Well, the ‘ber months are here so it is full-on Christmas. More on that later. Today I wanted to cover one commonly used English expression and one Taglish* expression generally used by all Filipinos, no matter their native tongue.
I Sorry” “Ay Sorry” — firstly, my team has corrected my poor Taglish. The correct expression is “ay sorry” rather than “I sorry”. Of course to an English speakers ears, the difference in sound between “ay” and “I” is, well, almost none. Anyway, this is said whenever someone bumps you, knocks, you drops something in front of you or generally does anything that would elicit an apology from native English speakers from the UK, Australia, New Zealand or similar. The expression is simply “I sorry”. No “I am”, “I’m”, or other form of the pronoun, just a simple “I”. The expression is simply “ay sorry”, literally “oh, sorry”. OK RJ, Kaii and the others … have I got that correct now? 🙂
“Joke lang” — When hearing the expression “joke lang” I am reminded of an old friend since passed, Bob Preller. Bob was born in Rhodesia and lived there through the civil war that resulted in the current Zimbabwe. He later travelled, married a lovely Norwegian lady and lived in Norway for the rest of his life. He was the most positive person I ever knew but he was also gifted with an acute sense of humour and the ability to make any story, no matter how unbelievable, sound believable. This got him scolded a few times by his Norwegian friends who could not tell he was joking. They explained to him,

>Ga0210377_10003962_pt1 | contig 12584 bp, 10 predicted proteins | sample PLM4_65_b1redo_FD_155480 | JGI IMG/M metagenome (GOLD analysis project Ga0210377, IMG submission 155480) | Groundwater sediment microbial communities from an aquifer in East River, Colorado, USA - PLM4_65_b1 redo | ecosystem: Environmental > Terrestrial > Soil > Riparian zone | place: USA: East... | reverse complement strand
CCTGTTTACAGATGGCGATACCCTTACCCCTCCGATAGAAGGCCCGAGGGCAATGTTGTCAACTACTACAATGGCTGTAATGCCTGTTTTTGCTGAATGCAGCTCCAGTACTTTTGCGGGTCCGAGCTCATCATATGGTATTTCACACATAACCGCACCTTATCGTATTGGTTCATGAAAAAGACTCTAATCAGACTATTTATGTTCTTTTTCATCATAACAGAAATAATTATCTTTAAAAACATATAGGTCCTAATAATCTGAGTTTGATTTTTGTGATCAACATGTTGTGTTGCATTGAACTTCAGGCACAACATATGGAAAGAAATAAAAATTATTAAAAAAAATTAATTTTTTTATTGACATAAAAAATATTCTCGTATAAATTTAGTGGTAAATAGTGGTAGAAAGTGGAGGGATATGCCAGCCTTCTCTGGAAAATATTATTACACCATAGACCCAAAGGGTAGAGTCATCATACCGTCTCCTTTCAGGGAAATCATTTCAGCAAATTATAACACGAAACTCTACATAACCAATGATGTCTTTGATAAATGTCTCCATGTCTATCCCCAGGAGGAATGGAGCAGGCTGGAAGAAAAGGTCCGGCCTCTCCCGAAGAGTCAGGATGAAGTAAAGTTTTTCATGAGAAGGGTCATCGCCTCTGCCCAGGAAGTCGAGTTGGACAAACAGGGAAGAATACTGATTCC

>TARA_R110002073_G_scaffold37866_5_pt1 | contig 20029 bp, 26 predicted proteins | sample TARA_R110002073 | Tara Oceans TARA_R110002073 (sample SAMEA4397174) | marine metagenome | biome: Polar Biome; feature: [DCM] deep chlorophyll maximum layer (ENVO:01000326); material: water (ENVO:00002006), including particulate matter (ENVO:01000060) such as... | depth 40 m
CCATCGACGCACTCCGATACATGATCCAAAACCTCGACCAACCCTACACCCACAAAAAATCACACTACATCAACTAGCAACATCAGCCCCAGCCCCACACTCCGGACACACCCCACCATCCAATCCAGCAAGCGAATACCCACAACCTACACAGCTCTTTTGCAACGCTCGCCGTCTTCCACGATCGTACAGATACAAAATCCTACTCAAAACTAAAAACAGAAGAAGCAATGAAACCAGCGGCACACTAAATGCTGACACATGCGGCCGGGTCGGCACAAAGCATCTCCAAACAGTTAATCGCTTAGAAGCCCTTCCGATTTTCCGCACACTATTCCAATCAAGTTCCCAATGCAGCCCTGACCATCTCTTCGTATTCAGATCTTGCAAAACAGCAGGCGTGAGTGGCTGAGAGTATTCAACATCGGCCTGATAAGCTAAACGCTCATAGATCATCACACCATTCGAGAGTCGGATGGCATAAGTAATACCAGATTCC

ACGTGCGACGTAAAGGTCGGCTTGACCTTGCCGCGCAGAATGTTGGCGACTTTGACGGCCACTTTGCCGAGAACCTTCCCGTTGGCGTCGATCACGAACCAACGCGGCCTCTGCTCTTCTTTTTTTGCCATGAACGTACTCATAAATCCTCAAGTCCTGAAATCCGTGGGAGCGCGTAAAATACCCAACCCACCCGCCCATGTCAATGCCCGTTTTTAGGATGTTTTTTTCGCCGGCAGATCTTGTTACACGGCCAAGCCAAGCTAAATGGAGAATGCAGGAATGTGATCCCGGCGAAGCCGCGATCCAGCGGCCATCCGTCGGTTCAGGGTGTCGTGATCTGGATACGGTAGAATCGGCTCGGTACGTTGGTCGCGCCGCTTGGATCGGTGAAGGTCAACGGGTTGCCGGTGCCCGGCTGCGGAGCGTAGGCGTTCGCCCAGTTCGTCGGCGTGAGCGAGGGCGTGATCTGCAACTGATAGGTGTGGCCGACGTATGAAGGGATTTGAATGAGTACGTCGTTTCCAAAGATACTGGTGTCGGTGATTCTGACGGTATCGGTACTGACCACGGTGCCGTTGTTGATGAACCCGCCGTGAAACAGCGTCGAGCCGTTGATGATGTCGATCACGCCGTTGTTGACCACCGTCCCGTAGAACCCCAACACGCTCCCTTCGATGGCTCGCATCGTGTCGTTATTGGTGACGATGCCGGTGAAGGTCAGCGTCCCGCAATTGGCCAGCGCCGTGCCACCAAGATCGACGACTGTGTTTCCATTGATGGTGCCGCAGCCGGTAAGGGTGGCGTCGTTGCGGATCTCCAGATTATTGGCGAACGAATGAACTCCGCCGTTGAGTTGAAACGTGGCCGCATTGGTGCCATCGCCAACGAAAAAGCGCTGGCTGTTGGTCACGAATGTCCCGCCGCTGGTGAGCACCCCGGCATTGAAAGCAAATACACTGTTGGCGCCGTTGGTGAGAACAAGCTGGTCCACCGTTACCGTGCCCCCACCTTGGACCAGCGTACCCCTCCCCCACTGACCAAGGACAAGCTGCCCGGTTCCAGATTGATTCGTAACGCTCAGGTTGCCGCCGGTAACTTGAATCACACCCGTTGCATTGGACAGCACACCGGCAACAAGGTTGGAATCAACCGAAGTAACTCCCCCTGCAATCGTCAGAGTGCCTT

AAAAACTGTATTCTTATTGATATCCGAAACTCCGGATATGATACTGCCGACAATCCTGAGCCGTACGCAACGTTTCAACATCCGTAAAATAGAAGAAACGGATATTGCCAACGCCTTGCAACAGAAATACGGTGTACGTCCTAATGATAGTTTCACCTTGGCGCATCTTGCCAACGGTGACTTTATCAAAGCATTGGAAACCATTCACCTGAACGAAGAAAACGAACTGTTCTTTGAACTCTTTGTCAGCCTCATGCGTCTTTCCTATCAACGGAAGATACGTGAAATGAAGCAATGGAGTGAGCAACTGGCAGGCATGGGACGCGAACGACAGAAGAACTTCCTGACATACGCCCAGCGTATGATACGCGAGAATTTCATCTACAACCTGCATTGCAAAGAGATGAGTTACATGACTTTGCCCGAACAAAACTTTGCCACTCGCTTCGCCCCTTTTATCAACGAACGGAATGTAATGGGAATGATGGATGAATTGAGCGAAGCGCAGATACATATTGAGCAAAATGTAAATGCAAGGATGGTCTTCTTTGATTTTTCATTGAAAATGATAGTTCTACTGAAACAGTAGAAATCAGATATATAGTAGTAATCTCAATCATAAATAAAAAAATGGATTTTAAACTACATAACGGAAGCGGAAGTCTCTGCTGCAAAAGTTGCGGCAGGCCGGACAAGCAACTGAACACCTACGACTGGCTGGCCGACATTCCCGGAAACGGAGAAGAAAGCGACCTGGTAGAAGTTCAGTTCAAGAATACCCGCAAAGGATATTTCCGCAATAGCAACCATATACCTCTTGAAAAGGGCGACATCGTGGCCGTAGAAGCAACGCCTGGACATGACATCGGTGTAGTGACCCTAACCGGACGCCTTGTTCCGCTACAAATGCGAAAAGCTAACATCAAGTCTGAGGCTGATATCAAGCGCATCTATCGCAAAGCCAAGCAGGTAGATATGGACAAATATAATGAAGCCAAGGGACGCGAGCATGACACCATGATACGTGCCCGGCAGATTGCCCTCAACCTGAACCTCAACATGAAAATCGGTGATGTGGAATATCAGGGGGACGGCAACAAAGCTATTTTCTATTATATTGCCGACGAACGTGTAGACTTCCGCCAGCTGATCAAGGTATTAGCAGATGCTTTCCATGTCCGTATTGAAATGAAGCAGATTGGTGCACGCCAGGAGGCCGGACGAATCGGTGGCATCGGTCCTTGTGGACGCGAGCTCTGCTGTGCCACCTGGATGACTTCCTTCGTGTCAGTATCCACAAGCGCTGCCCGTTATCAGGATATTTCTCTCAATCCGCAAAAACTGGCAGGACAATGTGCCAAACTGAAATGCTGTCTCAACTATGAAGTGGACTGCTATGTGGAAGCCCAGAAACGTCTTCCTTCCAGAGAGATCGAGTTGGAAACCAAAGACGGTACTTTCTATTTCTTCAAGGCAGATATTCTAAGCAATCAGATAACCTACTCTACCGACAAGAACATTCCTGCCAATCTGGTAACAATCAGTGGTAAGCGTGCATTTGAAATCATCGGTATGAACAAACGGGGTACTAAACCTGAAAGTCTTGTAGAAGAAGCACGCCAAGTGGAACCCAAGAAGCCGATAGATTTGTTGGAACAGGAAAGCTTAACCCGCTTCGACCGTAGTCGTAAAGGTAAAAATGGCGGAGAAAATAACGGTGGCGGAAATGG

Når du forteller en vits, må du smile slik at vi vet at det er en vits
Which translated to:
When you tell a joke you must smile so that we know it is a joke
It is similar here. At the immediate conclusion of a joke or when teasing someone playfully, you are expected to say, “joke lang”, which I guess literally means, “and it is a joke” or perhaps better, “just kidding”.
* Taglish – is the combination of Tagalog and English, both in name and in substance. It is the name given to the phenomenon where the two languages are combined into one sentence in everyday speech. It is also common to see in writing too. The earliest use of the term “Taglish” seems to date back to about 1973. There are other forms of this portmanteau, such as “Engalog” and “Tanglish” but “Taglish” appears to be the common form used these days.